Asked/Answered: What Is 'Action' and How Low Can It Go?
Too high? Too low? Diving in to the action debate.
By Mike Duffy
Is your guitar’s action too high?
Perhaps your fingers are easily slipping under the adjacent strings when you’re bending notes, or maybe you find yourself having to push too hard on the strings to fret notes.
That seemed to be a recent problem for Reddit user dgaldeus, who asked the r/Guitar forum whether their action needed to be lowered.
First, however, a note about action.
"Action" refers to the height of your strings as they sit above the fingerboard.
“Action is totally a personal preference," said Fender Electric Product Development Manager Allen Abbassi. "The lower the action, the easier it is to push the string down to the fret, but it also makes it more possible that your fret will buzz. There’s a tradeoff there. It’s a fine balance between getting super-low action and not buzzing when you’re playing.”
Action can be determined by measuring the distance from the peak of the 12th fret to the bottom of the strings. Generally, Fender electric guitars with a 9.5” fingerboard radius come out of the factory with 4/64” between string and fingerboard.
“That’s generally considered medium action, even though some people will consider that on the higher side,” said Abbassi. “We feel that’s a good starting point. Most people don’t go higher than that.”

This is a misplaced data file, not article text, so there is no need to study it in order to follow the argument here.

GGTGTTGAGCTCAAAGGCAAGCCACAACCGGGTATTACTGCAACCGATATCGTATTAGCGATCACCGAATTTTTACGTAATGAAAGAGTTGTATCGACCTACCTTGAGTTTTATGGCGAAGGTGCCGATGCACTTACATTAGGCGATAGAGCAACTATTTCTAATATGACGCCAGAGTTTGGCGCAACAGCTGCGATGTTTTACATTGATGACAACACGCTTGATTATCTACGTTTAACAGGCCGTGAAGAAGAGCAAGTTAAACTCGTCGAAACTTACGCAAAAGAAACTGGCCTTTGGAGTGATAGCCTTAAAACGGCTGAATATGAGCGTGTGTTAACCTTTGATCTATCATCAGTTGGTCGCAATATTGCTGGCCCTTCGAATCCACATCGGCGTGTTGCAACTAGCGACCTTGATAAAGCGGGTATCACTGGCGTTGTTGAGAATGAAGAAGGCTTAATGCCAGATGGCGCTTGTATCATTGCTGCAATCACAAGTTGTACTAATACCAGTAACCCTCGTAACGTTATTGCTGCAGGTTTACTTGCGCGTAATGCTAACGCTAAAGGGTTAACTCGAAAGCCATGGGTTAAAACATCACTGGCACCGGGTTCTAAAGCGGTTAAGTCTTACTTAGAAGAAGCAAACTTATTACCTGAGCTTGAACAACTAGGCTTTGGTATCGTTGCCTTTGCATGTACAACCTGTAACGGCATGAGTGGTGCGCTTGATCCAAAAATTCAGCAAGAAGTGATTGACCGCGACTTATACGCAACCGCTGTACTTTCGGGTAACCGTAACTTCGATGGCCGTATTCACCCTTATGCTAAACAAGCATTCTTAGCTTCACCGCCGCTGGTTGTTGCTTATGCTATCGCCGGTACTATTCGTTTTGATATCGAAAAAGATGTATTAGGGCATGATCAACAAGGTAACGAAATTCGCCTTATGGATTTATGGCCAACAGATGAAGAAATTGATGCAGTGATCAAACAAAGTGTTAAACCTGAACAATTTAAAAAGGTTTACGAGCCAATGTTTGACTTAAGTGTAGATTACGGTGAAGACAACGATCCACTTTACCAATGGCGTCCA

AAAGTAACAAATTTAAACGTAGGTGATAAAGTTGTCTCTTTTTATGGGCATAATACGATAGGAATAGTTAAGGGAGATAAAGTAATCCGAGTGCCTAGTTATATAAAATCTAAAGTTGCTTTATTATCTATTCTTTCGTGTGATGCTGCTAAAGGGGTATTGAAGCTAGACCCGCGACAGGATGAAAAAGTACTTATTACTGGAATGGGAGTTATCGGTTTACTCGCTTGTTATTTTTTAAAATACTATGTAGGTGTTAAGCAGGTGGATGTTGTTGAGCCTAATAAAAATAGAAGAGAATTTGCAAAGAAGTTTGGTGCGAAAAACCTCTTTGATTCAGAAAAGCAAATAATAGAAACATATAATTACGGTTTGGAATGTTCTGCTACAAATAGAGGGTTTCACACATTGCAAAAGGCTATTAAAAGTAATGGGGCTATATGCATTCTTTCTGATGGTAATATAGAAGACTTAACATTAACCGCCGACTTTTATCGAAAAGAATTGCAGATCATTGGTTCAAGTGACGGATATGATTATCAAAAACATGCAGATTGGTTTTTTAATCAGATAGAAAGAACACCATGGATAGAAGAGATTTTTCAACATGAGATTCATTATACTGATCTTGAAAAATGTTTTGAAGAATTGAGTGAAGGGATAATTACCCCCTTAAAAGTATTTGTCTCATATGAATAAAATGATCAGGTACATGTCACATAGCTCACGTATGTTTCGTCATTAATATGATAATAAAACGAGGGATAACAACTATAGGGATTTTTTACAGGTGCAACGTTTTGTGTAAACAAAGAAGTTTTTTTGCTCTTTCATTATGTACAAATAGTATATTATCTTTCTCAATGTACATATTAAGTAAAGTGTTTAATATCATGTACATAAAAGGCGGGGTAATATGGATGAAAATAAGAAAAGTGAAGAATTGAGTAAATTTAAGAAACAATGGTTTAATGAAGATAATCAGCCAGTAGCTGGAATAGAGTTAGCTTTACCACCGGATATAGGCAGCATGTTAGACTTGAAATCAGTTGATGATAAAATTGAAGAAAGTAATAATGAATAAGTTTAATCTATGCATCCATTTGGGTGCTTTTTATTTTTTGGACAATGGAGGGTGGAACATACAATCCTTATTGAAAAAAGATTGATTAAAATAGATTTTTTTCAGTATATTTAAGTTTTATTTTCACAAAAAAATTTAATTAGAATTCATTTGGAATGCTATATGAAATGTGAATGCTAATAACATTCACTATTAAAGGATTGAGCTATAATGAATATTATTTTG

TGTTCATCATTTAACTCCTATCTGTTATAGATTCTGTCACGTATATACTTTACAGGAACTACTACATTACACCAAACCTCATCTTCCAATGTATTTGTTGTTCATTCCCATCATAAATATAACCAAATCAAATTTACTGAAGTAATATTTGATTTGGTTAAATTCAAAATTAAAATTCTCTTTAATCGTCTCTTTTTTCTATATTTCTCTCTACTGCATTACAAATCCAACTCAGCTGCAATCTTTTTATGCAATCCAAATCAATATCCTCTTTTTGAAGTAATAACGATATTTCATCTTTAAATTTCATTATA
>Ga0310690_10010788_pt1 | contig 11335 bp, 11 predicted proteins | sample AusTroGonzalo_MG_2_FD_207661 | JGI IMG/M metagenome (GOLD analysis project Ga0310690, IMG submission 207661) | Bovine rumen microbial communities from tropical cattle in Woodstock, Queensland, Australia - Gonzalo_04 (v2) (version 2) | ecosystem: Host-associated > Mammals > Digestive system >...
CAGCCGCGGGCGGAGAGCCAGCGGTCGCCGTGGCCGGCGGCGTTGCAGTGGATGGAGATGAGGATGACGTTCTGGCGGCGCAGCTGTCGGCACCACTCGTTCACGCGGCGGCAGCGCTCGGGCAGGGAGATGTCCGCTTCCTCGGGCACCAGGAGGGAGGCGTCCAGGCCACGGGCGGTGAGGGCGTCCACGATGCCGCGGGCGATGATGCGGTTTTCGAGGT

Some have. Stevie Ray Vaughan famously had his action set very high (in addition to heavy gauge strings) to go along with his strong attack. Many slide players who don’t usually fret the guitar with their fingers also prefer high action because the slide can move past the frets uninterrupted.
Still, having the strings further away from the fretboard means they must travel farther to the fret, making the player bend the string more, which can lead to intonation issues.
Lowering the action could help remedy dgaldeus’s issue, and that can be accomplished by adjusting the saddles and the bridge until the preferred action (low, medium, high) is reached.
But it is important to know that changing the action could lead to other adjustments and possibly an entirely new setup.
"The lower the action, you may have to adjust your pickups because your strings will be closer to the polepieces. That can make the pickups get louder and the magnets can pull on the strings. If you lower your action quite a bit, that might necessitate a pickup adjustment.”
At the end of the day, a guitar’s action is yet another key ingredient in everyone’s personal tone recipe. It's all part of the journey in finding what works best for the individual player.